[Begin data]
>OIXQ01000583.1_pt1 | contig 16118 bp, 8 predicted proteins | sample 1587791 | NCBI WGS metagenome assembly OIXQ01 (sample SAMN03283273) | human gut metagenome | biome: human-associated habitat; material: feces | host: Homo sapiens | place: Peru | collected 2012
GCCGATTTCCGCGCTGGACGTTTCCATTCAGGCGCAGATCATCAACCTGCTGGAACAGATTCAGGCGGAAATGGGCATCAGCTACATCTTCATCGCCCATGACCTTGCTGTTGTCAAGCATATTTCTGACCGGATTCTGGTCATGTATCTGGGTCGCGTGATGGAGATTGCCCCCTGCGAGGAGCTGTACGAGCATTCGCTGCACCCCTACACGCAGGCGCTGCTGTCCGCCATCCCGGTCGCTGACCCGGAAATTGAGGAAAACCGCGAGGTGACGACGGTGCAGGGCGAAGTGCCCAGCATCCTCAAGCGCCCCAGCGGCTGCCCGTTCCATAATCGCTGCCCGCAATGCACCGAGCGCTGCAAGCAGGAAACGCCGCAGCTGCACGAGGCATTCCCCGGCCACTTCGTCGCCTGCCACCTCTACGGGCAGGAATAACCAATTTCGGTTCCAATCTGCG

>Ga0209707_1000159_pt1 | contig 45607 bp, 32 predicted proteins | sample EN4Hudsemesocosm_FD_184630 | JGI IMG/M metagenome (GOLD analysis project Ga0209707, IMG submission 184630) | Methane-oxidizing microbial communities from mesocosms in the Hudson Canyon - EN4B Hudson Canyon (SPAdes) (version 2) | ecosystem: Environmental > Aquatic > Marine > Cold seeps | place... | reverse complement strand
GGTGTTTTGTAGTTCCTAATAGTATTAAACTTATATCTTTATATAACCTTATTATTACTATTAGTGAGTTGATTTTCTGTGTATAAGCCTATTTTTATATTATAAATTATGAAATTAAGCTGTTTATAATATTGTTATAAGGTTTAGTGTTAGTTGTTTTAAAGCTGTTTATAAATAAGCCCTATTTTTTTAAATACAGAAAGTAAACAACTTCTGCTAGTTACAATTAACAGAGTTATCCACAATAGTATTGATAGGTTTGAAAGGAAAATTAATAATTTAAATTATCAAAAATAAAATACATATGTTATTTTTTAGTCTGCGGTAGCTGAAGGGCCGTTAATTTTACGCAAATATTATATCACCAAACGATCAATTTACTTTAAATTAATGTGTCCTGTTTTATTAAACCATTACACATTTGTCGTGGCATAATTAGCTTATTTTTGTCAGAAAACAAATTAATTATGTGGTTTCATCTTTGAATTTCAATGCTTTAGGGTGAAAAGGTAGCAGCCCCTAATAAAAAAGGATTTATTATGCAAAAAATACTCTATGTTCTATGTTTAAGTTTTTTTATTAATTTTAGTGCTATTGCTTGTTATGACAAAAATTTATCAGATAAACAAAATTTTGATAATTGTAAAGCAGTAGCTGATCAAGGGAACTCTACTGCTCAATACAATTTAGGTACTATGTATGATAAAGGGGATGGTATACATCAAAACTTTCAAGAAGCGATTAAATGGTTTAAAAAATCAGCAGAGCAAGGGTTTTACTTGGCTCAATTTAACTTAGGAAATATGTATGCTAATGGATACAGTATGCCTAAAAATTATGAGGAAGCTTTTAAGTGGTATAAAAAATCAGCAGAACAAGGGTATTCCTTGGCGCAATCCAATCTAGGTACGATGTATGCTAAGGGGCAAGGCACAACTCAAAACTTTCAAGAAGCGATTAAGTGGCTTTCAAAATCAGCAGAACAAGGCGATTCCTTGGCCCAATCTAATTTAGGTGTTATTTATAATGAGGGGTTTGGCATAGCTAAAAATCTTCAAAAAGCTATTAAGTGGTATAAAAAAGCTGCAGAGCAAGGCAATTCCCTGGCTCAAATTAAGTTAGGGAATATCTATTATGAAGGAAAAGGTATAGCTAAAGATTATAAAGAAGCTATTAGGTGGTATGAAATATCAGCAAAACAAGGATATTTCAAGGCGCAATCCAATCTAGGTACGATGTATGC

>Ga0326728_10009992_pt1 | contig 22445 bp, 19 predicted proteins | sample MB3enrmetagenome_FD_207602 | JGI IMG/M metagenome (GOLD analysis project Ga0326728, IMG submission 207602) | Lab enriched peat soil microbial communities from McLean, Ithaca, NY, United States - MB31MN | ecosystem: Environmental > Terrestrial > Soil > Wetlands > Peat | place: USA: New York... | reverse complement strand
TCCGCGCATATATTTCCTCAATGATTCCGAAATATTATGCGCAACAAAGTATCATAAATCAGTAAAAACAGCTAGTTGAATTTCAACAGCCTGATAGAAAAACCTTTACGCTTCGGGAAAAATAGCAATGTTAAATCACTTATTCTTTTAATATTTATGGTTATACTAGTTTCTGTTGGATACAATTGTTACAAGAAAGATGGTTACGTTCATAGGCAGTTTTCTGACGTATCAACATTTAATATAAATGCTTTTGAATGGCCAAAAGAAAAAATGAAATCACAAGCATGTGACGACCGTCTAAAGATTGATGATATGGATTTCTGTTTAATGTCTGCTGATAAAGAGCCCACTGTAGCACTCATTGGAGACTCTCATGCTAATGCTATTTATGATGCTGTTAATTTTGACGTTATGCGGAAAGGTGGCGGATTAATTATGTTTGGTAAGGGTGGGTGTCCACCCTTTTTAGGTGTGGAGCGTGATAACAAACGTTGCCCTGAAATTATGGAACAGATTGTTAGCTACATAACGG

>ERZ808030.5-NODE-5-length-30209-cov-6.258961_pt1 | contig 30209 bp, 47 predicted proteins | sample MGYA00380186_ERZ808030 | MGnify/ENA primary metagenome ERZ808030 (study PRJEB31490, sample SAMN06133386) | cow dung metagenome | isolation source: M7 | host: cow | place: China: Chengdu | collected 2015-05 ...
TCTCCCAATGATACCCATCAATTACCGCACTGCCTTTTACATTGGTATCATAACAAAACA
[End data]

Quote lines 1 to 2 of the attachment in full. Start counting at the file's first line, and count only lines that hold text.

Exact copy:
>OIXQ01000583.1_pt1 | contig 16118 bp, 8 predicted proteins | sample 1587791 | NCBI WGS metagenome assembly OIXQ01 (sample SAMN03283273) | human gut metagenome | biome: human-associated habitat; material: feces | host: Homo sapiens | place: Peru | collected 2012
GCCGATTTCCGCGCTGGACGTTTCCATTCAGGCGCAGATCATCAACCTGCTGGAACAGATTCAGGCGGAAATGGGCATCAGCTACATCTTCATCGCCCATGACCTTGCTGTTGTCAAGCATATTTCTGACCGGATTCTGGTCATGTATCTGGGTCGCGTGATGGAGATTGCCCCCTGCGAGGAGCTGTACGAGCATTCGCTGCACCCCTACACGCAGGCGCTGCTGTCCGCCATCCCGGTCGCTGACCCGGAAATTGAGGAAAACCGCGAGGTGACGACGGTGCAGGGCGAAGTGCCCAGCATCCTCAAGCGCCCCAGCGGCTGCCCGTTCCATAATCGCTGCCCGCAATGCACCGAGCGCTGCAAGCAGGAAACGCCGCAGCTGCACGAGGCATTCCCCGGCCACTTCGTCGCCTGCCACCTCTACGGGCAGGAATAACCAATTTCGGTTCCAATCTGCG